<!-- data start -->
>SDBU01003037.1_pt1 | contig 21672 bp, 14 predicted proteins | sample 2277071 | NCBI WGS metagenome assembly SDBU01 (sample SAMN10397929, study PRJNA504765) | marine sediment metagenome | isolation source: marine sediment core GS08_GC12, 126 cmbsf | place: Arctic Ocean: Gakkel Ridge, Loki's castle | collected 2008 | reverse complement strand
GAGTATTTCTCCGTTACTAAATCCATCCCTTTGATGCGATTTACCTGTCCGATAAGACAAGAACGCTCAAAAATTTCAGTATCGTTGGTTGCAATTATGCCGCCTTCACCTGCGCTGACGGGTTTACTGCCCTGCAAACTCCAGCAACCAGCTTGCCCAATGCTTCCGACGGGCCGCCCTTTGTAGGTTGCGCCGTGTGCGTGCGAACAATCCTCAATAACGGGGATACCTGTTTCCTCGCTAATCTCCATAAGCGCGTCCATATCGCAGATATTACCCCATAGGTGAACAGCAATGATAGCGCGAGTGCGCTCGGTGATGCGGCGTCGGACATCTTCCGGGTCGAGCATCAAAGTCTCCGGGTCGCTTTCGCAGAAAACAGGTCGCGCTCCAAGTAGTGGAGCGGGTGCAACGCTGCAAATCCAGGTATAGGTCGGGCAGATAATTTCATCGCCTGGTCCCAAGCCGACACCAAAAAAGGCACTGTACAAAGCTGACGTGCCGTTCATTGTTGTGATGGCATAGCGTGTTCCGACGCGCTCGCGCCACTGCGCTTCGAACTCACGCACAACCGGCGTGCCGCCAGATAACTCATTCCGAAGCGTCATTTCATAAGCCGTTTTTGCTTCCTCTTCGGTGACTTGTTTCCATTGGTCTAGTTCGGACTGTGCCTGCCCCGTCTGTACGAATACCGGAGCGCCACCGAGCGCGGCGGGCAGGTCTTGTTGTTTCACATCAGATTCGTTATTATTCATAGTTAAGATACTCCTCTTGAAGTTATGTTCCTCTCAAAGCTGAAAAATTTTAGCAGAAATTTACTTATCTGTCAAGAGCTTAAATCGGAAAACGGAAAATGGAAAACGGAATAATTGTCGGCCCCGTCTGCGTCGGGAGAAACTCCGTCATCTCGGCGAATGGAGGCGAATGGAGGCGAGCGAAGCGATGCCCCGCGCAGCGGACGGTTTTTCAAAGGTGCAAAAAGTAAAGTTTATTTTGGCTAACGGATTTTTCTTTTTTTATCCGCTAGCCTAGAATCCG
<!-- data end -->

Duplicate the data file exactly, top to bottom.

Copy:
>SDBU01003037.1_pt1 | contig 21672 bp, 14 predicted proteins | sample 2277071 | NCBI WGS metagenome assembly SDBU01 (sample SAMN10397929, study PRJNA504765) | marine sediment metagenome | isolation source: marine sediment core GS08_GC12, 126 cmbsf | place: Arctic Ocean: Gakkel Ridge, Loki's castle | collected 2008 | reverse complement strand
GAGTATTTCTCCGTTACTAAATCCATCCCTTTGATGCGATTTACCTGTCCGATAAGACAAGAACGCTCAAAAATTTCAGTATCGTTGGTTGCAATTATGCCGCCTTCACCTGCGCTGACGGGTTTACTGCCCTGCAAACTCCAGCAACCAGCTTGCCCAATGCTTCCGACGGGCCGCCCTTTGTAGGTTGCGCCGTGTGCGTGCGAACAATCCTCAATAACGGGGATACCTGTTTCCTCGCTAATCTCCATAAGCGCGTCCATATCGCAGATATTACCCCATAGGTGAACAGCAATGATAGCGCGAGTGCGCTCGGTGATGCGGCGTCGGACATCTTCCGGGTCGAGCATCAAAGTCTCCGGGTCGCTTTCGCAGAAAACAGGTCGCGCTCCAAGTAGTGGAGCGGGTGCAACGCTGCAAATCCAGGTATAGGTCGGGCAGATAATTTCATCGCCTGGTCCCAAGCCGACACCAAAAAAGGCACTGTACAAAGCTGACGTGCCGTTCATTGTTGTGATGGCATAGCGTGTTCCGACGCGCTCGCGCCACTGCGCTTCGAACTCACGCACAACCGGCGTGCCGCCAGATAACTCATTCCGAAGCGTCATTTCATAAGCCGTTTTTGCTTCCTCTTCGGTGACTTGTTTCCATTGGTCTAGTTCGGACTGTGCCTGCCCCGTCTGTACGAATACCGGAGCGCCACCGAGCGCGGCGGGCAGGTCTTGTTGTTTCACATCAGATTCGTTATTATTCATAGTTAAGATACTCCTCTTGAAGTTATGTTCCTCTCAAAGCTGAAAAATTTTAGCAGAAATTTACTTATCTGTCAAGAGCTTAAATCGGAAAACGGAAAATGGAAAACGGAATAATTGTCGGCCCCGTCTGCGTCGGGAGAAACTCCGTCATCTCGGCGAATGGAGGCGAATGGAGGCGAGCGAAGCGATGCCCCGCGCAGCGGACGGTTTTTCAAAGGTGCAAAAAGTAAAGTTTATTTTGGCTAACGGATTTTTCTTTTTTTATCCGCTAGCCTAGAATCCG